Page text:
1.5 million acres is how much the Louisiana coast has lost over the last 70 years. One agency is hoping to bring back the coast with the help of federal stimulus money. Our David D’Aquin got a first-hand look at the work already being done.
Coastal Louisiana isn’t what it used to be. Erosion has been a huge problem, only made worse by last year’s hurricane season. Bob Dew of Duck’s Unlimited explains, “It’s roughly a football field every 30 minutes.” Picture a football field disappearing every 30 minutes. Scientists say that’s a reality on the coast of the Bayou State.
Fred Roetker, a Pilot Biologist for the U.S. Fish and Wildlife Service, says “The coastal erosion is a continuing process, but the hurricanes really speeded it up and that’s probably the biggest phenomena I’ve seen since I’ve been here.” Roetker has been flying along the Louisiana coast for 20 years and he’s seen improvements since Ducks Unlimited started building terraces. They’re basically small levees in the marsh that help retain the sediment and build up the coast, bringing in more wildlife. “It’s all about the groceries, if there’s groceries here, the ducks respond almost immediately. Within a year or two you start to see submerged aquatic plants and the ducks follow.”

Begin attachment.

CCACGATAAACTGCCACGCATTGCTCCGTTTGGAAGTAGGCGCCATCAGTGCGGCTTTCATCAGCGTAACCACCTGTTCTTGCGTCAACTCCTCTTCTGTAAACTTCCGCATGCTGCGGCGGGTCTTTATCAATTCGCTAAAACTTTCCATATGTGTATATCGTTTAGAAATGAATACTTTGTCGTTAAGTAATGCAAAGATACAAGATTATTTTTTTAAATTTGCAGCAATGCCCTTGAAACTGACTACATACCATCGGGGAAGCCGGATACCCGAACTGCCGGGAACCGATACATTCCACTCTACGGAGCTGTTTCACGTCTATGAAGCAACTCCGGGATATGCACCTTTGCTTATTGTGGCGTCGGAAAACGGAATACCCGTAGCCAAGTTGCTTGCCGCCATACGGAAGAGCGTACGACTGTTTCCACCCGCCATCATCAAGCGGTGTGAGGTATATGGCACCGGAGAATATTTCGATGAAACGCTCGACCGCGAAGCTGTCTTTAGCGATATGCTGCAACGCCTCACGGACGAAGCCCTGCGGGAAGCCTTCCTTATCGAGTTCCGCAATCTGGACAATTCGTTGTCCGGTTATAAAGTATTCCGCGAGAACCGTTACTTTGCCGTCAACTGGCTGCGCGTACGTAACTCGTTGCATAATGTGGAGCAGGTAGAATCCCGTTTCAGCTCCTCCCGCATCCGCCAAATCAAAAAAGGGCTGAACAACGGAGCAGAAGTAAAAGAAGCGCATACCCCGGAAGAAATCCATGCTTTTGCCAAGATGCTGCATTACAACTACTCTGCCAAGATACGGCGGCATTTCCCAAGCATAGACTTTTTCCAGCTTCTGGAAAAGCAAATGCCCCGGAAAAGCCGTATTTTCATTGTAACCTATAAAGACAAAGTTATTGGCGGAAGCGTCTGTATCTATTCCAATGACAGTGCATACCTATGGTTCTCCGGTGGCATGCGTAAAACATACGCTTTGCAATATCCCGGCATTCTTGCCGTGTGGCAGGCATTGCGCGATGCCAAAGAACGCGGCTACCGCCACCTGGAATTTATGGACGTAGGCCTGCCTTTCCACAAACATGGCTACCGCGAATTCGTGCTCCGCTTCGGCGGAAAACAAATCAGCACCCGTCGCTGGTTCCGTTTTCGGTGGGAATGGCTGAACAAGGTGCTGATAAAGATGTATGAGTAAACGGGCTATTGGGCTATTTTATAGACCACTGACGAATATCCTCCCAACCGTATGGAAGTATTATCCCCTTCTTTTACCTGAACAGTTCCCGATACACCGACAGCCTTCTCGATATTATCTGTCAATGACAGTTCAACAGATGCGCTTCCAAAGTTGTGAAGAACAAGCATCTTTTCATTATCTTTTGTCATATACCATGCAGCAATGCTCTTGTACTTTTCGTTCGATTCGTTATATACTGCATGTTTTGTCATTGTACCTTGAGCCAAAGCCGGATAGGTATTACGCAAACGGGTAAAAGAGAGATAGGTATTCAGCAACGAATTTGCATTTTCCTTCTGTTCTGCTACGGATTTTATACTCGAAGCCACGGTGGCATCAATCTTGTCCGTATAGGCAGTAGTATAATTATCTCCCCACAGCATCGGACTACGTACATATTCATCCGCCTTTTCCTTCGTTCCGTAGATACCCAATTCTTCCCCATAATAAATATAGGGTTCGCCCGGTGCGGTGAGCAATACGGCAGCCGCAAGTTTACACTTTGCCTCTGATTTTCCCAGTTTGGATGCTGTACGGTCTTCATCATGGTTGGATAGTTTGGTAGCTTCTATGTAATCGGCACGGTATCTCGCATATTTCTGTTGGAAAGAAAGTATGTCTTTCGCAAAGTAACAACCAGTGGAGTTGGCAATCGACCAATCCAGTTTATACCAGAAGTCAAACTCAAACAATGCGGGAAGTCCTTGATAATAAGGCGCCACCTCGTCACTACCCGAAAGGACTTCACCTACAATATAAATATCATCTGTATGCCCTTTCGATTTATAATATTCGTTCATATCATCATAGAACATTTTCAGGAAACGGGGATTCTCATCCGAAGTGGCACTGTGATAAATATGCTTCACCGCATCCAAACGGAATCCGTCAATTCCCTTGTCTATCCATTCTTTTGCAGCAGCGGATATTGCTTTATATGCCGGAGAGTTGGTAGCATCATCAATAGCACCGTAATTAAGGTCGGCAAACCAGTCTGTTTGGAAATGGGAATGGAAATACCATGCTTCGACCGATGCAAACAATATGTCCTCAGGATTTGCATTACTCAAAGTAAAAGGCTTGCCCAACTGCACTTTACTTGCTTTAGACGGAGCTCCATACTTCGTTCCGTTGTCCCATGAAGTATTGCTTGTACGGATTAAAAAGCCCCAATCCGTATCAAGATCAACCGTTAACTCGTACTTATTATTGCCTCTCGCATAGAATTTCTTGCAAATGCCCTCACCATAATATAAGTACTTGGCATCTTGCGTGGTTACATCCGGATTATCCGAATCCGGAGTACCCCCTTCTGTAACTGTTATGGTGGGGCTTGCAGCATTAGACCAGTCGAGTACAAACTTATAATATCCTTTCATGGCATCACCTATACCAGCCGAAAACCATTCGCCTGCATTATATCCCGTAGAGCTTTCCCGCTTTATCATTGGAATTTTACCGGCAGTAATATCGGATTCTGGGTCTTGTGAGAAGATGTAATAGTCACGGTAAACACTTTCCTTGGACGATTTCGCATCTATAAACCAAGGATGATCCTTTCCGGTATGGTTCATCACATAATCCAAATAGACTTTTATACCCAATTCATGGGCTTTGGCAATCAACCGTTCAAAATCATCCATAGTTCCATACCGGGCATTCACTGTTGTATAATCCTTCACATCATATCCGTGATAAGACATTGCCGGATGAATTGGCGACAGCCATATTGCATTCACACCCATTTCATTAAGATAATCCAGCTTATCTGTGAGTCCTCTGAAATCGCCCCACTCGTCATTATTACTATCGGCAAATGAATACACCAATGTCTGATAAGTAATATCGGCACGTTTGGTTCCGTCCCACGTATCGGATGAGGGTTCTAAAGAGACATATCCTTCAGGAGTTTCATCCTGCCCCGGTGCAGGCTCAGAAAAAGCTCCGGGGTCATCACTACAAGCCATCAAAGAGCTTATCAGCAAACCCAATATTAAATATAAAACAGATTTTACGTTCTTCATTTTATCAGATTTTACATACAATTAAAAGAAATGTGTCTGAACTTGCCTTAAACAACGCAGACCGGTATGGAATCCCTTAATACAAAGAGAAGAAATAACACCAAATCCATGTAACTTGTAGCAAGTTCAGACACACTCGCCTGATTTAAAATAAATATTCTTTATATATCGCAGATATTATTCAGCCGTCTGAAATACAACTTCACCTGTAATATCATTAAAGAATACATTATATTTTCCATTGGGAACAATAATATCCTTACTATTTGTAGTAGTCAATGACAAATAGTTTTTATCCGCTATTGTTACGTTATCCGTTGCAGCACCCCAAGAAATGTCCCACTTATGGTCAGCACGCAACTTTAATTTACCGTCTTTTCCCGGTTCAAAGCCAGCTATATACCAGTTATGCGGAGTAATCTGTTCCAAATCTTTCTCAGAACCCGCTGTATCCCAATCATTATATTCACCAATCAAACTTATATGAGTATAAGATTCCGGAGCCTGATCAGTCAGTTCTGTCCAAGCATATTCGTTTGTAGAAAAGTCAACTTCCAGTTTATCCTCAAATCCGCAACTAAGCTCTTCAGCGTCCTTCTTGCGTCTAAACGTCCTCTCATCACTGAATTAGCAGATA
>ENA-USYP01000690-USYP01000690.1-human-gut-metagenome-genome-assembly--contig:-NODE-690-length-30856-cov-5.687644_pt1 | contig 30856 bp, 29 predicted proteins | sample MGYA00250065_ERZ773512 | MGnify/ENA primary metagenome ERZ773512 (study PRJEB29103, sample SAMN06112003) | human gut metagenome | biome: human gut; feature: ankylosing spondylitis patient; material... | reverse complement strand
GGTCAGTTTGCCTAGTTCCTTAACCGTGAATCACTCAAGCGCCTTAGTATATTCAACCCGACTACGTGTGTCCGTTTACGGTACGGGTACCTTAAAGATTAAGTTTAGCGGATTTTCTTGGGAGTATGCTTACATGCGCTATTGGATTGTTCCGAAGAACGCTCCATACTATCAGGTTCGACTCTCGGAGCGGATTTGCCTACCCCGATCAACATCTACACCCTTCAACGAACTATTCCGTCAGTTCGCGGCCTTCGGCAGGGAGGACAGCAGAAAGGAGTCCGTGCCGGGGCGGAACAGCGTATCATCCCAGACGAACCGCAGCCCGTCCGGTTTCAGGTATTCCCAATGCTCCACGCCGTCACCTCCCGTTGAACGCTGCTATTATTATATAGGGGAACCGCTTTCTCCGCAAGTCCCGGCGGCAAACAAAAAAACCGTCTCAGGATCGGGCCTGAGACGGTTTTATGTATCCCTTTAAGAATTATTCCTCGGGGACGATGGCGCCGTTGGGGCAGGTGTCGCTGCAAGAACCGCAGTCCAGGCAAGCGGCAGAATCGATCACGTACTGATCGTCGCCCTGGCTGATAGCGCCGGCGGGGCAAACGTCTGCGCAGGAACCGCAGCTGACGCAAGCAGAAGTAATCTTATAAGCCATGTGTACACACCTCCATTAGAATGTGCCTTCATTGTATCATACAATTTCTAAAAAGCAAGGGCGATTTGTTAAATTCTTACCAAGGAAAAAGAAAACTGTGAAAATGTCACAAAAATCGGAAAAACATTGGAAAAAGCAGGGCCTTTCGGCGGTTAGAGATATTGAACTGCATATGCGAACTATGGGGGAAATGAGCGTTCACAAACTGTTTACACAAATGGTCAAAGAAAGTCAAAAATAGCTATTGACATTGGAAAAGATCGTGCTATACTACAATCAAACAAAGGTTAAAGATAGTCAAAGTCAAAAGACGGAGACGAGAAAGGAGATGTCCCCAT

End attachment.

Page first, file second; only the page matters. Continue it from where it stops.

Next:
Barrack Obama’s stimulus plan has a ton of money going to coastal restoration projections and Ducks Unlimited is hoping to get some cash to build more terraces along the coast. They’re putting together four proposals. Three of the four would include additional marsh terraces. The terraces are working, migrating ducks are returning.
More marsh means more protection from storm surges when hurricanes move through. Ducks Unlimited officials say the work they do wouldn’t be possible without the help from private property owners because about 80% of coastal Louisiana is privately owned. Ducks Unlimited has to apply for grants to get federal stimulus money, they’re facing an April 1st deadline. They tell us they’ll have their proposals submitted before then.